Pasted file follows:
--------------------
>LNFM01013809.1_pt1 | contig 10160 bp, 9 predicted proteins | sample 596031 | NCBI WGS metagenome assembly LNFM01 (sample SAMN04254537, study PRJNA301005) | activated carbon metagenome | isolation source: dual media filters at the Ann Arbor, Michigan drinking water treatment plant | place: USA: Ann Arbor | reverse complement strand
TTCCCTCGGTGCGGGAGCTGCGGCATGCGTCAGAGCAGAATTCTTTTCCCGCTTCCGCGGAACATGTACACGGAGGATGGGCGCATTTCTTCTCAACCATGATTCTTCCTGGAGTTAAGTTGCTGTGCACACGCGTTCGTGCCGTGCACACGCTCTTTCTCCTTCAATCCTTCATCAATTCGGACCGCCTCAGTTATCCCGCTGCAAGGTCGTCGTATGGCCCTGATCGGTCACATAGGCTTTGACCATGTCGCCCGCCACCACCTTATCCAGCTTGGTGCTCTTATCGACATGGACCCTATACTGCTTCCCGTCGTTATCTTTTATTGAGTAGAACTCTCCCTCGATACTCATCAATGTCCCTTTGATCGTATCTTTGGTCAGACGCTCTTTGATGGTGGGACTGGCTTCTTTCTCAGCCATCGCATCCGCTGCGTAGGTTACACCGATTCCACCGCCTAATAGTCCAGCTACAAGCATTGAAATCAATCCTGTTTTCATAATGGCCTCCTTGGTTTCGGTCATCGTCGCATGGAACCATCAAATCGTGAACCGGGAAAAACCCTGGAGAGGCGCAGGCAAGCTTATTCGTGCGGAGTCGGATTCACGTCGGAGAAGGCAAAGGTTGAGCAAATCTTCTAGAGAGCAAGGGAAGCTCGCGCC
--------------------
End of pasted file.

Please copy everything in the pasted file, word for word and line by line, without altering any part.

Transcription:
>LNFM01013809.1_pt1 | contig 10160 bp, 9 predicted proteins | sample 596031 | NCBI WGS metagenome assembly LNFM01 (sample SAMN04254537, study PRJNA301005) | activated carbon metagenome | isolation source: dual media filters at the Ann Arbor, Michigan drinking water treatment plant | place: USA: Ann Arbor | reverse complement strand
TTCCCTCGGTGCGGGAGCTGCGGCATGCGTCAGAGCAGAATTCTTTTCCCGCTTCCGCGGAACATGTACACGGAGGATGGGCGCATTTCTTCTCAACCATGATTCTTCCTGGAGTTAAGTTGCTGTGCACACGCGTTCGTGCCGTGCACACGCTCTTTCTCCTTCAATCCTTCATCAATTCGGACCGCCTCAGTTATCCCGCTGCAAGGTCGTCGTATGGCCCTGATCGGTCACATAGGCTTTGACCATGTCGCCCGCCACCACCTTATCCAGCTTGGTGCTCTTATCGACATGGACCCTATACTGCTTCCCGTCGTTATCTTTTATTGAGTAGAACTCTCCCTCGATACTCATCAATGTCCCTTTGATCGTATCTTTGGTCAGACGCTCTTTGATGGTGGGACTGGCTTCTTTCTCAGCCATCGCATCCGCTGCGTAGGTTACACCGATTCCACCGCCTAATAGTCCAGCTACAAGCATTGAAATCAATCCTGTTTTCATAATGGCCTCCTTGGTTTCGGTCATCGTCGCATGGAACCATCAAATCGTGAACCGGGAAAAACCCTGGAGAGGCGCAGGCAAGCTTATTCGTGCGGAGTCGGATTCACGTCGGAGAAGGCAAAGGTTGAGCAAATCTTCTAGAGAGCAAGGGAAGCTCGCGCC